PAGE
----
is osx a true unix system

Strobe, you have to be the most miserable and most bitter person that I have ever seen on a message board. I have not read one positive post by you about anything. I only read how bad this is and how sucky that is. You never tell me what is great about the mac... only what sucks about unix, windows, etc... Now, I read that OSX is unravelling and the world is exploding or Trolltech doesn't meet your HI guidelines... yes your HI guidelines because I'm sure even Apple's are not up to your specifications.

I am willing to bet that you are the same strobe, strobe_anarkhos to be exact, that comes into the "Linux, FreeBSD, Solaris" chatroom on yahoo to troll . I detect the same bitter tone, the same condecending attitude, and the same negative aura as that person who trolls that chatroom. If you really hate unix that much why do you bother? Is it really that much of a thorn in your side? Where you castrated as a child leaving you with much anxiety with anything that sounds remotely like euneuchs? I'm really not trying to be insulting here... I don't want to be... but every one of your posts that I read are so full of angst I can't help but to respond now.

Originally posted by strobe
I prefer to say UNIX is craaap and OS X is not UNIX
Well, you can say what you want and believe whatever your heart desires, but OSX is a unix-like system. Some would say that there is no longer a true unix, but any system that works like unix is unix to me and many other unix types. OSX is unix for all "practical" puposes. Linux is not unix, but it's so close who really cares.

When you look at the history of UNIX you come to realize what crap it is.
Well, I would tend to disagree with you and so would most web server admins. Sun, IBM, HP, and even Apple would disagree with you. Why do you think Apple is using unix as the underlying architecture of OSX?

When you look at the file hierarchy of UNIX you realize how utterly stupid it is. /etc/? What were they thinking?
It makes sense... put all your config files in /etc... how hard is that? I'll tell you what, if unix is bothering you that much, just delete and forget it even exists. When using OSX I never encounter /etc, /bin, /lib or anything else unixy unless I open a terminal. The average user will not know or care about the terminal, unix, or some bizarre file hierarchy and you shouldn't either.

The fact that everything is consolidating around UNIX tools and other stupid UNIX-isms just shows how entenched we are.
Entrenched? Oh, you mean have a rock solid web, ftp, and samba servers built into the underlying OS. God, that must be awful. What will we ever do? A friend of mine who uses OSX has never noticed any of these unix tools nor will he. He doesn't care what's underneath... the system works like a Mac so why should he care... why should you?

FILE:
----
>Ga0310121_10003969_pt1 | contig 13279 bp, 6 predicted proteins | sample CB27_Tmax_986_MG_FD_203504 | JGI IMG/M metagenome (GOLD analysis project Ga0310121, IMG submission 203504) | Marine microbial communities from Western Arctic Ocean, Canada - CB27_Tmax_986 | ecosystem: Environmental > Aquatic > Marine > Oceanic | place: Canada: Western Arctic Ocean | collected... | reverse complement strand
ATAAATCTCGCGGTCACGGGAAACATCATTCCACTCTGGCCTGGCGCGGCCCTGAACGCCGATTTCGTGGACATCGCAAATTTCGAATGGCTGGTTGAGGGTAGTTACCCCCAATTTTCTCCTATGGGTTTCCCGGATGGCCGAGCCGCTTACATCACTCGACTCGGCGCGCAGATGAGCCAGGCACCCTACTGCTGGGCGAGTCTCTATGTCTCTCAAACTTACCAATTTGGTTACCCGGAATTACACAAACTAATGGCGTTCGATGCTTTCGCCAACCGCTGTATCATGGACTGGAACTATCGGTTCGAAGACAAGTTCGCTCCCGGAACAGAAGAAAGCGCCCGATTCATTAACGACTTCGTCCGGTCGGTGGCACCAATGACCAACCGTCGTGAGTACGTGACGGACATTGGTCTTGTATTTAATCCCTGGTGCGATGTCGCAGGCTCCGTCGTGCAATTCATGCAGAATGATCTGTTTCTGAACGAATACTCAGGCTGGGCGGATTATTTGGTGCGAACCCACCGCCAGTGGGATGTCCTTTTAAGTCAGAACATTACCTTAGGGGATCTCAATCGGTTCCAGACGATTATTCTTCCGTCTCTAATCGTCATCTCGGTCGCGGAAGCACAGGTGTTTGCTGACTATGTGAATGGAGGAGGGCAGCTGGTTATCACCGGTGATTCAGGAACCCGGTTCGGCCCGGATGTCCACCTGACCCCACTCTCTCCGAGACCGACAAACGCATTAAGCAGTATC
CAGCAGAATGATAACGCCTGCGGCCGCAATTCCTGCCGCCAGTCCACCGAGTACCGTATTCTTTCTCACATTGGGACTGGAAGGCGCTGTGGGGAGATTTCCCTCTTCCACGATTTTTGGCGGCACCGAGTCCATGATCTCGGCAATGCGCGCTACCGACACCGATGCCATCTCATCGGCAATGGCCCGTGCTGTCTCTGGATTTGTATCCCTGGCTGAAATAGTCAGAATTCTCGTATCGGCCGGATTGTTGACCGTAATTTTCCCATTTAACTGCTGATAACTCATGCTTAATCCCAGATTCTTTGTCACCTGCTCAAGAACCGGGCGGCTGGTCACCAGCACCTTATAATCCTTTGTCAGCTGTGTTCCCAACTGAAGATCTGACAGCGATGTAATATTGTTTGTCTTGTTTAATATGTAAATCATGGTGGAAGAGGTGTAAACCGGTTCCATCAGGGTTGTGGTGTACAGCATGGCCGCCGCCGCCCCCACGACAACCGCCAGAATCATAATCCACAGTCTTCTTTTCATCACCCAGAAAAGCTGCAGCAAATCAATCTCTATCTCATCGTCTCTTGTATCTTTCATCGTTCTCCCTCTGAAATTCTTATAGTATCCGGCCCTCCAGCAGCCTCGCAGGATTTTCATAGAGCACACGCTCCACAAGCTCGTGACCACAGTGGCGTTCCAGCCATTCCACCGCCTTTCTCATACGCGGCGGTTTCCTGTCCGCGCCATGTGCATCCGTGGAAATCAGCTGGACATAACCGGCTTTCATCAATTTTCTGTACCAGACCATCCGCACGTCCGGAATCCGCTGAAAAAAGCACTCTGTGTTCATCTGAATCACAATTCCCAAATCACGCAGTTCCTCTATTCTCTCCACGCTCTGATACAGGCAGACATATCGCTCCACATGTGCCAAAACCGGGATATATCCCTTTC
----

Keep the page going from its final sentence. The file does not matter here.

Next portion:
Eunuchs people aren't going to be satisfied until OS X retrogresses 30 years!
Oh, you mean by adding features like protected memory, preemptive multitasking, multi-user capabilites, and multi-processor support. Oh, yes, unix had that a long time ago so that makes it bad right? I guess by adding these things which are considered "modern" features that no "modern" OS should be without, unix people are taking the OS backwards somehow. Well, nobody is forcing you to upgrade. Please continue to use OS9 and leave the rest of the world at peace.

The only reason so many people love this system is because it's the most akward, contrived, ridiculously complex heap of hackware they feel superior my mastering it and secure in the thought that somebody somewhere has this talking fetus on his forehead which will only shut up if you hire one of these engineers to prepare special conjoined fetus food and feed it with a straw made of rare orchid stalks.
Wow, you really need to seek counseling. I'm serious strobe, you have way to much animosity towards unix for your own good. Would you rather Apple have based OSX on NT technology? Of course you wouldn't. The only reason so many people love this system is because it's rock solid and get's the job done. We can write scripts out the wazoo to customize and have a fine level of control over the system. It's only complex to you because the work is not done for you. The unix philosophy is to create small tools that do one thing well and to use pipelining and redirection to build bigger tools. It's really more simply than you think... you want the whole widget done for you , you don't want to build it. Fine, but you have the tools and you can build the widget or anything else for that matter. I'll give you this... it is clunky for the desktop, but for servers, I wouldn't trade it for anything.